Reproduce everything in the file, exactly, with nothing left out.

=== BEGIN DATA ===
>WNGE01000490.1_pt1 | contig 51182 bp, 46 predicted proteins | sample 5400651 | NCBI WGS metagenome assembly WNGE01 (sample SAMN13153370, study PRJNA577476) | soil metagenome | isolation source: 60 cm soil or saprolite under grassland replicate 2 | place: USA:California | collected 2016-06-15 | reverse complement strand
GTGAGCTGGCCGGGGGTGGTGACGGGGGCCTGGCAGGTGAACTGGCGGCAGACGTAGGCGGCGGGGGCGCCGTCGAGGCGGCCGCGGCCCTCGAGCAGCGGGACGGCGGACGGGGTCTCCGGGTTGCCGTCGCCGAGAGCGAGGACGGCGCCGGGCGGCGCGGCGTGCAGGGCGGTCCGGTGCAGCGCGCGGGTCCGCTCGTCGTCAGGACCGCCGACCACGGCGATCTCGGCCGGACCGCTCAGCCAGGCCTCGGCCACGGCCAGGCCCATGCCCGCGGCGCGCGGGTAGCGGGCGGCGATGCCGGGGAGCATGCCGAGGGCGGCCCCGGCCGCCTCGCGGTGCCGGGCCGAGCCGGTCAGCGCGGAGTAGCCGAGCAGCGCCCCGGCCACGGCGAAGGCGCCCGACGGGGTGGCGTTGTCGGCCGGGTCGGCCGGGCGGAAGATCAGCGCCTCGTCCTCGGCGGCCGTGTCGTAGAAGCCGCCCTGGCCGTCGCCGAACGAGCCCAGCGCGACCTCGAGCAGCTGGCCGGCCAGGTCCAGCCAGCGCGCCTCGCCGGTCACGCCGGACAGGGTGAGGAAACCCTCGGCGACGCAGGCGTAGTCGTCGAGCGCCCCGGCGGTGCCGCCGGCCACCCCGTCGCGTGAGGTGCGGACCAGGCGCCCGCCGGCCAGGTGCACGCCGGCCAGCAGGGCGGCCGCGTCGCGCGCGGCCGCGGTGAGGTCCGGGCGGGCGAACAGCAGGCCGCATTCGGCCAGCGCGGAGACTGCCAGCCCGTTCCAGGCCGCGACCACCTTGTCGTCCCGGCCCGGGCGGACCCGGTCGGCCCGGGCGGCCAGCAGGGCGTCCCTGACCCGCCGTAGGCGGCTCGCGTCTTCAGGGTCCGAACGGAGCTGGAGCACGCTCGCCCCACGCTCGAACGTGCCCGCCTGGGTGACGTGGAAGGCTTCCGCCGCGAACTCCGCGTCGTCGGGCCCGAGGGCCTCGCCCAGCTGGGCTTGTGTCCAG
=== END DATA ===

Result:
>WNGE01000490.1_pt1 | contig 51182 bp, 46 predicted proteins | sample 5400651 | NCBI WGS metagenome assembly WNGE01 (sample SAMN13153370, study PRJNA577476) | soil metagenome | isolation source: 60 cm soil or saprolite under grassland replicate 2 | place: USA:California | collected 2016-06-15 | reverse complement strand
GTGAGCTGGCCGGGGGTGGTGACGGGGGCCTGGCAGGTGAACTGGCGGCAGACGTAGGCGGCGGGGGCGCCGTCGAGGCGGCCGCGGCCCTCGAGCAGCGGGACGGCGGACGGGGTCTCCGGGTTGCCGTCGCCGAGAGCGAGGACGGCGCCGGGCGGCGCGGCGTGCAGGGCGGTCCGGTGCAGCGCGCGGGTCCGCTCGTCGTCAGGACCGCCGACCACGGCGATCTCGGCCGGACCGCTCAGCCAGGCCTCGGCCACGGCCAGGCCCATGCCCGCGGCGCGCGGGTAGCGGGCGGCGATGCCGGGGAGCATGCCGAGGGCGGCCCCGGCCGCCTCGCGGTGCCGGGCCGAGCCGGTCAGCGCGGAGTAGCCGAGCAGCGCCCCGGCCACGGCGAAGGCGCCCGACGGGGTGGCGTTGTCGGCCGGGTCGGCCGGGCGGAAGATCAGCGCCTCGTCCTCGGCGGCCGTGTCGTAGAAGCCGCCCTGGCCGTCGCCGAACGAGCCCAGCGCGACCTCGAGCAGCTGGCCGGCCAGGTCCAGCCAGCGCGCCTCGCCGGTCACGCCGGACAGGGTGAGGAAACCCTCGGCGACGCAGGCGTAGTCGTCGAGCGCCCCGGCGGTGCCGCCGGCCACCCCGTCGCGTGAGGTGCGGACCAGGCGCCCGCCGGCCAGGTGCACGCCGGCCAGCAGGGCGGCCGCGTCGCGCGCGGCCGCGGTGAGGTCCGGGCGGGCGAACAGCAGGCCGCATTCGGCCAGCGCGGAGACTGCCAGCCCGTTCCAGGCCGCGACCACCTTGTCGTCCCGGCCCGGGCGGACCCGGTCGGCCCGGGCGGCCAGCAGGGCGTCCCTGACCCGCCGTAGGCGGCTCGCGTCTTCAGGGTCCGAACGGAGCTGGAGCACGCTCGCCCCACGCTCGAACGTGCCCGCCTGGGTGACGTGGAAGGCTTCCGCCGCGAACTCCGCGTCGTCGGGCCCGAGGGCCTCGCCCAGCTGGGCTTGTGTCCAG